Making the Senate more enticing to Clinton

MAKING THE SENATE MORE ENTICING TO CLINTON…. If you believe the reports, Hillary Clinton’s departure from the Senate to become the Secretary of State is a done deal. I suspect it probably is, but one of the more common questions about the move is why Clinton would want to give up a great, long-term gig in the Senate for a tough, short-term gig in Foggy Bottom.

Part of the problem for Clinton is that her seniority isn’t doing her any favors. There’s been all kinds of shuffling with the committee chairs since the election, driven in part by Robert Byrd’s decision to give up the Appropriations Committee, but Clinton is left without a gavel of her own. It’s no one’s fault, and she isn’t being deliberately slighted, but there hasn’t been enough movement on her specific committees to give Clinton a chance to move up. It must be frustrating for someone anxious for a promotion.

So, when the specter of the State Department came up, it no doubt looked pretty compelling. It’s interesting, then, that Senate Democratic leaders are reportedly willing to make the chamber a more attractive option for the junior senator from New York.

Democratic leaders in the Senate are prepared to give Senator Hillary Rodham Clinton a still-undefined leadership role there if she does not become Barack Obama’s secretary of state, Democratic officials close to the situation said Thursday.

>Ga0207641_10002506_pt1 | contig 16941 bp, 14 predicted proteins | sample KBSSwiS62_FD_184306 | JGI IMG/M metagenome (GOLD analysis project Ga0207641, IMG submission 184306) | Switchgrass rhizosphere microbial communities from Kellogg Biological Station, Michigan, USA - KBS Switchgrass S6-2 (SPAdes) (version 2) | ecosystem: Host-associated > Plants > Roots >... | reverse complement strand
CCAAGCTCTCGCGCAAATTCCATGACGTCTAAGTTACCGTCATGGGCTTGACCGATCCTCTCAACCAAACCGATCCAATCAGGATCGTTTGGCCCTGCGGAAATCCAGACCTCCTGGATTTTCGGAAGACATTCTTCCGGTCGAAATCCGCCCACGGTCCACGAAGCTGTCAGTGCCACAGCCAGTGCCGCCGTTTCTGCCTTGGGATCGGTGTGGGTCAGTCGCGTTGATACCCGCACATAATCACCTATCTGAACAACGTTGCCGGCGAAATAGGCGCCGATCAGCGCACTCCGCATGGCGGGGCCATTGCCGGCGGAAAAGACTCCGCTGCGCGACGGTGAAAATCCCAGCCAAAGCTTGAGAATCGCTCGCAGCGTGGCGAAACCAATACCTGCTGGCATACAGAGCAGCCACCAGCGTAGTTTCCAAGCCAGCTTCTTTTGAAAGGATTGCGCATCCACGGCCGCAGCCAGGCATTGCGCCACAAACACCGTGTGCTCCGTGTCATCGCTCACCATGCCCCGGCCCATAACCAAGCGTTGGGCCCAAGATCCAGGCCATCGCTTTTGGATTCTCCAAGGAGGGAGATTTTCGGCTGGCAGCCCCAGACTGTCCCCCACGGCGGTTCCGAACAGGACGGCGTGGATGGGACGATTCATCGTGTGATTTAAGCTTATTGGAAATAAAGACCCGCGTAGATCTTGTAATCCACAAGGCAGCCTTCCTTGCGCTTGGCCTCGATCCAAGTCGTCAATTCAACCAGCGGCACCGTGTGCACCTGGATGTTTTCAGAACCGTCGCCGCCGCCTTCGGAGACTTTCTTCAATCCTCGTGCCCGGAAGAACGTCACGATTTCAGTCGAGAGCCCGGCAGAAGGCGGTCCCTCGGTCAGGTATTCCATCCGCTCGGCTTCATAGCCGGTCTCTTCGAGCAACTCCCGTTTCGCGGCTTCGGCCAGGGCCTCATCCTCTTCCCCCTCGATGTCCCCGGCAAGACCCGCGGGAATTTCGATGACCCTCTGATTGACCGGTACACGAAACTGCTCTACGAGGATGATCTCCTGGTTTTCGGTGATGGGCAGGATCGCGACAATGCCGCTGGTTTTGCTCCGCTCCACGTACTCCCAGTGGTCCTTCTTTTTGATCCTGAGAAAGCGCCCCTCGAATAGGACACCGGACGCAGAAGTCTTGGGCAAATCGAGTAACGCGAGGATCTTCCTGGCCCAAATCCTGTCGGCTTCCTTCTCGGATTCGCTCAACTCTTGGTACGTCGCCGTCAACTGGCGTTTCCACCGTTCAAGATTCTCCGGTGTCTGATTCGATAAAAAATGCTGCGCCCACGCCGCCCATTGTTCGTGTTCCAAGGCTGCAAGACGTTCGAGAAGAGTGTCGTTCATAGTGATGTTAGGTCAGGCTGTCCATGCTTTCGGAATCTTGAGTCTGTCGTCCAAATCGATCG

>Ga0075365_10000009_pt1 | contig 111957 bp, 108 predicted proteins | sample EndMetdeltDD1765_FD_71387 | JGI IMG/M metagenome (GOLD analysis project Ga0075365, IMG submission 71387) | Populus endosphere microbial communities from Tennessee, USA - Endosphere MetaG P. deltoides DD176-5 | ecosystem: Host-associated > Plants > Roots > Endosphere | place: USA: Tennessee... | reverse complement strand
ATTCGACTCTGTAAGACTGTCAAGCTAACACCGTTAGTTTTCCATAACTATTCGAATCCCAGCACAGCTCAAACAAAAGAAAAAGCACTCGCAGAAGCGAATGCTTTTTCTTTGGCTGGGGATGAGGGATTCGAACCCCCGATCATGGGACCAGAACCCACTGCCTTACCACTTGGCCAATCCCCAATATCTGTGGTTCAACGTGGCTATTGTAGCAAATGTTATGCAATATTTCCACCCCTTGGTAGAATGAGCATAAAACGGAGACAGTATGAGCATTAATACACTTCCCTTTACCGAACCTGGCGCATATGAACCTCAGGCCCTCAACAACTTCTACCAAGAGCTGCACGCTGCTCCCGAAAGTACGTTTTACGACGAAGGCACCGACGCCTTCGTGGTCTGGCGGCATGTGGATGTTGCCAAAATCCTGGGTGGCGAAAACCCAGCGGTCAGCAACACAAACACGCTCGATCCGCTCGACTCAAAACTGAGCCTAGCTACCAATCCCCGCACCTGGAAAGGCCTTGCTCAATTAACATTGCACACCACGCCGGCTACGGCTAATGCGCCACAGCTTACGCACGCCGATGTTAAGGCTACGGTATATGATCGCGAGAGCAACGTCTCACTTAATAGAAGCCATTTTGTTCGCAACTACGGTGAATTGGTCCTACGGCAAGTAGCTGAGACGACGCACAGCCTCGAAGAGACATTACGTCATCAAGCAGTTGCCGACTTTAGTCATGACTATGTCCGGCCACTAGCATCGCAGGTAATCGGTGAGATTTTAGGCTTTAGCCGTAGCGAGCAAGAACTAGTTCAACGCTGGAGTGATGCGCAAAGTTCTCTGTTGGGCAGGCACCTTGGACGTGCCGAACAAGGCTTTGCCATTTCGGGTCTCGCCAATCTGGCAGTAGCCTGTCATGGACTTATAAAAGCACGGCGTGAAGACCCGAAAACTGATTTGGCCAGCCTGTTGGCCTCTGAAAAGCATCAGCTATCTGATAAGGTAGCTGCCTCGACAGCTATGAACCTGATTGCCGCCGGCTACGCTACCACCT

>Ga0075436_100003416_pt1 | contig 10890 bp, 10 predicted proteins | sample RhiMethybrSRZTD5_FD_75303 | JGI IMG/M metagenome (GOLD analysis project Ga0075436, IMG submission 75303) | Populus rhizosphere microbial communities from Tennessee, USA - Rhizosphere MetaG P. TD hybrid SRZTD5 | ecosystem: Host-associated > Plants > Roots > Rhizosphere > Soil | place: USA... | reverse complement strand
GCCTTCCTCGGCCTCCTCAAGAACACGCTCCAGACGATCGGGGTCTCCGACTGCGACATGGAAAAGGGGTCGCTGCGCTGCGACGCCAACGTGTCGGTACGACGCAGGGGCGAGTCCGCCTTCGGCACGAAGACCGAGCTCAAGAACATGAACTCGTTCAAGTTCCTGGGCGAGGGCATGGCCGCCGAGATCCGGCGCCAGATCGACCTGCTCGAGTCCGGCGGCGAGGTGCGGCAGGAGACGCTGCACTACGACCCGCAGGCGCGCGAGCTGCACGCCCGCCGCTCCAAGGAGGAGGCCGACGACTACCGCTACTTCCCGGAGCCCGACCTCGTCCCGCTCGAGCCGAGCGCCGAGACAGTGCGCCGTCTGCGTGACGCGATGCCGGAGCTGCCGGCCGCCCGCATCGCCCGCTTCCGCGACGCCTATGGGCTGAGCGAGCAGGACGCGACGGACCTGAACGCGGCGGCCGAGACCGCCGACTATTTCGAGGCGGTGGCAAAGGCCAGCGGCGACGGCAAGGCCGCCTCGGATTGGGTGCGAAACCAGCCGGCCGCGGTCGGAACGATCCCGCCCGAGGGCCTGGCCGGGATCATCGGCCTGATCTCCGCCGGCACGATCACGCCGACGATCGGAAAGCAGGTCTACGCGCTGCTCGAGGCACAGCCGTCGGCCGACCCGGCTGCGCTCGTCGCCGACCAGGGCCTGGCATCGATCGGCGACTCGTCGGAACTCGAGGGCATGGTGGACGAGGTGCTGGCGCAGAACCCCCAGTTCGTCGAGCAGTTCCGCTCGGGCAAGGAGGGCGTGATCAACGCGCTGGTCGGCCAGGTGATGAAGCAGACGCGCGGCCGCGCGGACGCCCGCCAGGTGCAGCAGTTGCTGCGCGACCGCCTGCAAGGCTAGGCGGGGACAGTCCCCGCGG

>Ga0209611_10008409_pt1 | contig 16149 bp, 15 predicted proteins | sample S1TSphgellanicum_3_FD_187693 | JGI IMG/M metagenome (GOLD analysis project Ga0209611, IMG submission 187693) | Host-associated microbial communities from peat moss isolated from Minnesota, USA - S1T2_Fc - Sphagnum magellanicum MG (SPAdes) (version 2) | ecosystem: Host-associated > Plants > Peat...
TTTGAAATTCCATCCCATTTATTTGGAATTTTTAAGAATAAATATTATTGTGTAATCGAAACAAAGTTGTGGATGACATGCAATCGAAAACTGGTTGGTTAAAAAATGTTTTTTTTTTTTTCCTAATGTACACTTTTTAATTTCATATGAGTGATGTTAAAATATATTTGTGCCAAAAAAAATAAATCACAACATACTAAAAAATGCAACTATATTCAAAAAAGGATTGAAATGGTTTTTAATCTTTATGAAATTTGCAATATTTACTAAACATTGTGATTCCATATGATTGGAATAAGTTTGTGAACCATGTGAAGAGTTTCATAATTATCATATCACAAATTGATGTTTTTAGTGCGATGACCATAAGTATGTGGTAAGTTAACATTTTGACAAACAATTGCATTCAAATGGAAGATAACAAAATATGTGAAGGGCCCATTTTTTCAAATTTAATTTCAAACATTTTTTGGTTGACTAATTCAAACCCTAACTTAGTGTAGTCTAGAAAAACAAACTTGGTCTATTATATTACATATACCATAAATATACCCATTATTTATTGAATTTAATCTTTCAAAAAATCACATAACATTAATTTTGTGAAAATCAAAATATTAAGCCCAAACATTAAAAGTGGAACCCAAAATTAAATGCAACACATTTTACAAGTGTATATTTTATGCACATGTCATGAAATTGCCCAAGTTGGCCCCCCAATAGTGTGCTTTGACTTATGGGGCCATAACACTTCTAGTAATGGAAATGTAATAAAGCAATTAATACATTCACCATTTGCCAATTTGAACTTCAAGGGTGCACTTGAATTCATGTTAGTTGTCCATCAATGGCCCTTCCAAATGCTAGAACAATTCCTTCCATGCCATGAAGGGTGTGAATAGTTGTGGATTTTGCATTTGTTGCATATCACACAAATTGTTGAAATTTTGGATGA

The discussions about an enhanced position for Mrs. Clinton are factoring into her deliberations over joining the cabinet, the officials said. Mrs. Clinton, the junior senator from New York, is wrestling with whether to abandon her independence to become the nation’s top diplomat or remain in a chamber where lack of seniority limits her influence. […]

Senate Democrats gathered Tuesday to re-elect their leadership, including Mr. Dorgan, without offering any of the top slots to Mrs. Clinton. But Mr. Reid told those at the closed-door meeting that he was looking for a way to create a new leadership role for her, two people who were in the room said. The same day, Mr. Kennedy also chose her to head one of three health care working groups looking at legislation.

Mr. Reid wants to come up with some sort of leadership position to recognize Mrs. Clinton’s standing as one of the party’s most popular figures, and aides said he was confident that he could arrive at something with sufficient muscle to appeal to her.

If the leadership could give Clinton a better role in the chamber, would she be more likely to stick around? I guess we’ll see soon enough.

As for her interest in joining the Obama cabinet, the New York Times quoted sources close to the senator saying she was prepared to decline the offer on Wednesday, was back on the fence by midday Thursday, and by last night, was inclined to accept the job.

“At the end of a confused day in which even Mr. Obama’s advisers seemed unsure what was happening, a transition official reached out to reporters Thursday night to say that the president-elect’s team believed things were on track with Mrs. Clinton and that her nomination could be announced after Thanksgiving,” the Times added.